In the United States, package inserts for isotretinoin detail no specific mention of peanut allergy,6 and individual case reports from American and European literature have demonstrated use of isotretinoin in patients with peanut allergy without allergic events.7,8 Because allergies to soy and peanuts are due to hypersensitivity to protein antigens, adequately purified oil should not pose an increased risk.9 Even though researchers have previously detailed a cross reactivity to soy and nuts,10 the same researchers also published a case series noting a higher risk in patients with cashew allergy than with peanut allergy and have additionally proposed a protocol for safe use of isotretinoin in nut allergic patients in which all patients who met their criteria for treatment, were treated successfully.11 Similarly, it has also been proposed to administer the initial dose of isotretinoin in a setting with immediate access to appropriate rescue supplies and drugs.12 Though there is no established agreement on the best approach to administer isotretinoin among professionals, our observations, in combination with previous case reports, indicate that isotretinoin is likely well tolerated in patients with known peanut allergies. Strengths of our study include the size of the study. Prior data on this topic is limited to case reports of single patients. Additional strengths include confirmation of clinical allergy with confirmatory testing (skin prick testing [SPT], serum specific IgE testing) in 50 percent of our cohort, with verbal confirmation of history of peanut allergy in the remaining 50 percent.
Our study has limitations. Firstly, the majority of our patient cohort was pediatric (60%) and results may not be generalizable to all patient populations. Even though primary incident cases of acne vulgaris mostly occur in adolescence and reduce in prevalence with age, acne is significantly common in young adults and middle-aged individuals.13–15 Secondly, peanut allergy testing was available for only 5 of 10 patients included in our analysis. Although the remaining patients had documented and orally verified history of adverse reaction to peanut, allergy testing was not performed. This is significant since self-reported (questionnaire-based assessment) pediatric allergen sensitization is considered more reliable when used in combination with blood IgE testing and skin prick testing.16 Therefore, observations may overestimate the safety of isotretinoin use in patients with a history of a peanut allergy. Finally, our study did not capture cashew allergy, and potential concern exists regarding cross-reactivity between cashew and isotretinoin. Despite these limitations, our observations, in agreement with previous case reports, demonstrate that oral isotretinoin for acne vulgaris did not result in allergic eruption in patients with peanut allergies.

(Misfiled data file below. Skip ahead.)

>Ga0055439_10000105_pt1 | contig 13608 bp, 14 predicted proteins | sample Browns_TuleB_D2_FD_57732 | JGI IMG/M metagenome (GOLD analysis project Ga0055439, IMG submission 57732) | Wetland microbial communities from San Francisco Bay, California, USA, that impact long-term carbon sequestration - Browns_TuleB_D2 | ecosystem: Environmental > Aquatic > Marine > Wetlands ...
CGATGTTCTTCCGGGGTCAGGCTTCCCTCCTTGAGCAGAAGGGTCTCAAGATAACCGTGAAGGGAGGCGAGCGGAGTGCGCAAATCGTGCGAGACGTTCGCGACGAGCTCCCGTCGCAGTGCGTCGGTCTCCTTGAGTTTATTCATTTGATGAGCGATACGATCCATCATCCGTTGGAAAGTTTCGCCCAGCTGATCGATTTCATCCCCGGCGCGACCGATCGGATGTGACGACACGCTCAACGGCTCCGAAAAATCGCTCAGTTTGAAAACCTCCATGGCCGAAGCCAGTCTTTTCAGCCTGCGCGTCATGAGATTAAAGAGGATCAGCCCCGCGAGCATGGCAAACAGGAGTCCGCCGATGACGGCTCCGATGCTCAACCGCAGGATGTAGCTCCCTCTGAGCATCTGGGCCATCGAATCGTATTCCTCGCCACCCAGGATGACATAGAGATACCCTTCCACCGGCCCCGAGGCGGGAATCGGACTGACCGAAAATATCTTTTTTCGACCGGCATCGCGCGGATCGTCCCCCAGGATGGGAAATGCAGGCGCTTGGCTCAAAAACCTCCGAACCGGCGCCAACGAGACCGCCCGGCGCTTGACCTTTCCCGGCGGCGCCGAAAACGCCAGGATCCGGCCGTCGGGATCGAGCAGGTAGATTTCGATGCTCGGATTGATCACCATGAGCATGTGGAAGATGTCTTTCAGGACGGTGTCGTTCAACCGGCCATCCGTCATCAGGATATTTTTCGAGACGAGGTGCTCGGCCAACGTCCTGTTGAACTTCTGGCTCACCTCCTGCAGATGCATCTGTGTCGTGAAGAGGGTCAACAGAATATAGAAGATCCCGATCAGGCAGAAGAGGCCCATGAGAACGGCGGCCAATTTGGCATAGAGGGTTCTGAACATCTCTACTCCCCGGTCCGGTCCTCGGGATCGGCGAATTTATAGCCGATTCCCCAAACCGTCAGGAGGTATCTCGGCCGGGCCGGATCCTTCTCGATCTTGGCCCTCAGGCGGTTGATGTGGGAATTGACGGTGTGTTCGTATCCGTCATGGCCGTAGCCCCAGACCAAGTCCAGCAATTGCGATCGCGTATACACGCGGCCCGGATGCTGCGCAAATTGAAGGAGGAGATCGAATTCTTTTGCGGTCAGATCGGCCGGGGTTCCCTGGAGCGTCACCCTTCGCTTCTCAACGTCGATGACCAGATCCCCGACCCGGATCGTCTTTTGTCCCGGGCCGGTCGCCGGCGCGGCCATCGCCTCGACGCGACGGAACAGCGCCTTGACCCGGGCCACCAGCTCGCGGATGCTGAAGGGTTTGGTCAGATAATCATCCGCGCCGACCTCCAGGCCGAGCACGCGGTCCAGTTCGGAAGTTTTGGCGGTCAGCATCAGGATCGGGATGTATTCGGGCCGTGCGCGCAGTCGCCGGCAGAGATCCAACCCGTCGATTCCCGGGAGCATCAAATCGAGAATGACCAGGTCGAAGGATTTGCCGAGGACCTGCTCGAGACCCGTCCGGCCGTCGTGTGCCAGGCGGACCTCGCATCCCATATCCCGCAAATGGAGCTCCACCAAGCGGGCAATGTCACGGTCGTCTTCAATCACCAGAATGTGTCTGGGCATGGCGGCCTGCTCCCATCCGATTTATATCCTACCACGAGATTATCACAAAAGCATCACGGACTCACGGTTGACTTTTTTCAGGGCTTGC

All patients with a history of isotretinoin use and an allergy to peanuts tolerated isotretinoin without evidence of allergy. However, more robust clinical studies are needed to confirm the extent of its use in both pediatric and post-adolescent populations.
- Vallerand IA, Lewinson RT, Farris MS, et al. Efficacy and adverse events of oral isotretinoin for acne: a systematic review. Br J Dermatol. 2018;178:76–85.
- Chernyshov PV, Tomas-Aragones L, Manolache L, et al. Which acne treatment has the best influence on health-related quality of life? Literature review by the European Academy of Dermatology and Venereology Task Force on Quality of Life and Patient Oriented Outcomes. J Eur Acad Dermatol Venereol. 2018;32:1410–1419.
- Isotretinoin capsules. Package leaflet: information for the user. Available at: https://www.medicines.org.uk/emc/files/pil.1114.pdf.
- Isotretinoin capsules. Package leaflet: information for the user. Available at: https://www.guildlink.com.au/gc/ws/ro/pi.cfm?product=roproacc10413.
- Glaze J. Epic Systems draws on literature greats for its next expansion. Wisconsin State Journal 2015.
- Isotretinoin capsules. Package leaflet: information for the user. Available at: https://www.accessdata.fda.gov/drugsatfda_docs/label/2008/018662s059lbl.pdf.
- Humphrey VS, Phillips SM, James WD. Is oral isotretinoin treatment contraindicated for patients with known peanut allergies? JAAD Case Rep. 2020;6:75.
- Pierret L, Grosber M, Gutermuth J. Is isotretinoin treatment safe in patients with known peanut allergy? J Eur Acad Dermatol Venereol. 2016;30:140–141.
- Awazuhara H, Kawai H, Baba M, et al. Antigenicity of the proteins in soy lecithin and soy oil in soybean allergy. Clin Exp Allergy. 1998;28:1559–1564.
- Alden K, Chowdhury MM, Williams PE, et al. Protocol for investigation of possible soya allergy in patients being considered for treatment with isotretinoin or alitretinoin. Clin Exp Dermatol. 2016;41:326–327.
- Alden K, Chowdhury MMU, Williams PE , et al. Four-year data from use of the nut and soya allergy testing protocol before treatment with isotretinoin and alitretinoin. Clin Exp Dermatol. 2020;45:627–629.
- Fallah H, Rademaker M. Isotretinoin in the management of acne vulgaris: practical prescribing. Int J Dermatol. 2021;60:451–460.
- Cunliffe WJ, Gould DJ. Prevalence of facial acne vulgaris in late adolescence and in adults. Br Med J. 1979;1:1109–1110.
- Lynn DD, Umari T, Dunnick CA, Dellavalle RP. The epidemiology of acne vulgaris in late adolescence. Adolesc Health Med Ther. 2016;7:13–25.
- Cordain L, Lindeberg S, Hurtado M, et al. Acne vulgaris: a disease of Western civilization. Arch Dermatol. 2002;138:1584–1590.
- Miao Q, Xiang L, Guan H, et al. Factors related to disagreement between self-reported versus objective measurement of allergen sensitization at a tertiary pediatric center in Beijing, China. BMC Pediatr. 2020;20:259.